“Germline BRCA mutation status is appropriate to identify patients who may derive benefit from talazoparib treatment,” says lead author Jennifer Litton, M.D., professor of Breast Medical Oncology. “This study also provides valuable evidence on the survival impact for patients with TP53 mutations.”
Profiling of androgen receptor-positive triple-negative breast cancer (Abstract 517)
The ARTEMIS clinical trial identifies triple-negative breast cancer patients that do not respond to standard chemotherapy and selects a targeted therapy based on their personalized molecular characterization. Patients in the study underwent biopsy before treatment, and then began the neoadjuvant chemotherapy Adriamycin-cyclophosphamide (AC) while their TNBC subtype analysis and other assessments are conducted in parallel.
The luminal androgen receptor (LAR) TNBC subtype has the lowest pathologic complete response (pCR) rate after neoadjuvant therapy. Androgens can cause the growth of triple-negative breast cancer. Anti-androgen therapy, such as enzalutamide, prevents androgen from binding to the androgen receptor, which reduces cell growth and causes tumor cell death. Thus, patients in the clinical trial were given enzalutamide and the chemotherapy drug paclitaxel before surgery to see if additional inhibition of this androgen receptor (AR) could reduce tumor size and decrease the amount of normal breast tissue that needs to be removed during surgery. This study evaluated the association between the LAR subtype by molecular profiling performed by microarray and RNA sequencing compared to immunostained cells.
The ARTEMIS trial enrolled 267 patient who had tumors profiled by immunohistochemistry, 220 by Affymetrix, 187 by RNA sequencing and 197 by whole exome sequencing. 96 patients also had after AC treatment RNA sequencing profiling. LAR scores from both RNA sequencing and microarray profiling were highly consistent and about 10% of TNBCs tested as LAR-positive. Unlike other subtypes, luminal androgen receptor-positive TNBCs did not change subtype markers after AC treatment. Immunohistochemistry measurement of nuclear AR staining started to match with LAR-positive subtypes around 70%.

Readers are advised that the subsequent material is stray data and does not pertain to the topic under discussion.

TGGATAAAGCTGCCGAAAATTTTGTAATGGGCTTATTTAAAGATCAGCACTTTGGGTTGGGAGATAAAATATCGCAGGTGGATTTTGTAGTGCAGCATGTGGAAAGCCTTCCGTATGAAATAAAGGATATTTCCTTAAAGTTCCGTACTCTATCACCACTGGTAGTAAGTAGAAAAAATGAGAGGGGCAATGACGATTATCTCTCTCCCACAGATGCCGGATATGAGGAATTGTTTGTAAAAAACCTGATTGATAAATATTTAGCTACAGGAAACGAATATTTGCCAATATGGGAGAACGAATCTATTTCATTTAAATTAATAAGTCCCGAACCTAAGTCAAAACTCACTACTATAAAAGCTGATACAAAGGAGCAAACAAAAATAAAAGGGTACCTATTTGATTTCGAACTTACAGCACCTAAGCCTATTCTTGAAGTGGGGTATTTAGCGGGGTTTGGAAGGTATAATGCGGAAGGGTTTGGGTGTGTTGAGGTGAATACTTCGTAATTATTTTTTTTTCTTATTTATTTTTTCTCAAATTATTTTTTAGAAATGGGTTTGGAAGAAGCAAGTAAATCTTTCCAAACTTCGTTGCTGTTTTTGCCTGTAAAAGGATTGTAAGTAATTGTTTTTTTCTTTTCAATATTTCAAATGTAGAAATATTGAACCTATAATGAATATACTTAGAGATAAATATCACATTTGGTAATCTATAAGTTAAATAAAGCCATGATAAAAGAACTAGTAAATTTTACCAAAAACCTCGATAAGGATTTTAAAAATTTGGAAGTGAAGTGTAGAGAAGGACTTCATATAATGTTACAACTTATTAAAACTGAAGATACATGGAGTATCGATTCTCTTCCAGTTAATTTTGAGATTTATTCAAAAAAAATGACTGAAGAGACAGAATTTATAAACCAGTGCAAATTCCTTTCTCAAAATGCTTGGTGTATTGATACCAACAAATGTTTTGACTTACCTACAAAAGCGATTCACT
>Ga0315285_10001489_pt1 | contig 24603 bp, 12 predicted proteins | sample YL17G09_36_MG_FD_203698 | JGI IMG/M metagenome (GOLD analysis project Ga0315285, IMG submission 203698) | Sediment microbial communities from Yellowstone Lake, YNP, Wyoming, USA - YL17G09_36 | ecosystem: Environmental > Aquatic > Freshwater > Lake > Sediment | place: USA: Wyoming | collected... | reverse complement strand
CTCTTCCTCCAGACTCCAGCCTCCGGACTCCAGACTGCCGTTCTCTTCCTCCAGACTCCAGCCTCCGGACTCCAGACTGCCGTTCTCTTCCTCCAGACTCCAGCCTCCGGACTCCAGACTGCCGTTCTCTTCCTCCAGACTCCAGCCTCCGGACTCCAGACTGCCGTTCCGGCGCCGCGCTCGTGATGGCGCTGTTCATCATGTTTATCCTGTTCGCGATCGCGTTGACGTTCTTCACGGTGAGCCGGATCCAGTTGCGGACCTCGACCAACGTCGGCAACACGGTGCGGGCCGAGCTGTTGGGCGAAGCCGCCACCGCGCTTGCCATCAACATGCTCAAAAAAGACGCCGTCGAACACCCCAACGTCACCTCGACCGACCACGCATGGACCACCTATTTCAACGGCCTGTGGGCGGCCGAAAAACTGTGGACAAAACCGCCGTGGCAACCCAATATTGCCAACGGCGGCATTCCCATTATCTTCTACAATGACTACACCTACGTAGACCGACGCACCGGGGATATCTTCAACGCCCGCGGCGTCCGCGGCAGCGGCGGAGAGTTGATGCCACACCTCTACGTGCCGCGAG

Luminal androgen receptor-positive TNBCs had low rates of pCR (23%). Seventeen patients with AC-insensitive TNBC received enzalutamide and paclitaxel, and 7 out of these 17 patients had good clinical response measured as either pCR or residual cancer burden class 1 (RCB1).
Immunohistochemistry and LAR subtype scores did not statistically associate with response to paclitaxel. However, all responders to paclitaxel had an upregulated androgen response pathway as measured by RNA analysis in pre-treatment biopsies examination.
“The LAR triple-negative breast cancer subtype has been known to have a low response rate to neoadjuvant treatment and seems to remain stable throughout chemotherapy,” said lead author Bora Lim, M.D., assistant professor of Breast Medical Oncology. “Patients with AC-resistant triple-negative breast cancer, upregulated androgen response pathways and LAR subtype may see benefit from this AR inhibitor therapy and yet more work is needed to detect patients who would gain benefit, and also possible new way to improve the response for this subgroup of TNBC.”
Deep immune profiling in patients receiving neoadjuvant systemic therapy for triple-negative breast cancer (abstract 509)
In patients with triple-negative breast cancer receiving neoadjuvant therapy, increasing tumor infiltrating lymphocytes (TILs) is associated with higher rates of pathologic complete response. Since the presence of TIL does not always reliably predict pCR, this study’s goal was to better understand the anti-tumor immune response and its association with pCR.
T-cell receptor sequencing, PD-L1 immunohistochemistry and multiplex immunofluorescence were performed on biopsies collected prior to neoadjuvant therapy from 105 patients with stage I-III TNBC enrolled in the ARTEMIS trial.
The pCR rate was 40%. pCR was associated with a more clonal T-cell population (higher TCR clonality). The link between pCR and higher TCR clonality was observed in patients with ≥10% TIL but not in patients with < 10% TIL. Additionally, higher TCR clonality was also associated with higher CD3+ and CD3+CD8+ infiltration but lower expression of PD-1 on CD3+ and CD3+CD8+ cells. Physical proximity of the T cells to the cancer cells also showed an association with pCR in patients receiving neoadjuvant therapy for TNBC.
“This study improves our understanding of the anti-tumor immune response in patients with triple-negative breast cancer who receive neoadjuvant treatment, said lead author Clinton Yam, M.D., assistant professor of Breast Medical Oncology. “These results suggest the value of deep immune profiling in further refining the predictive value of TILs.”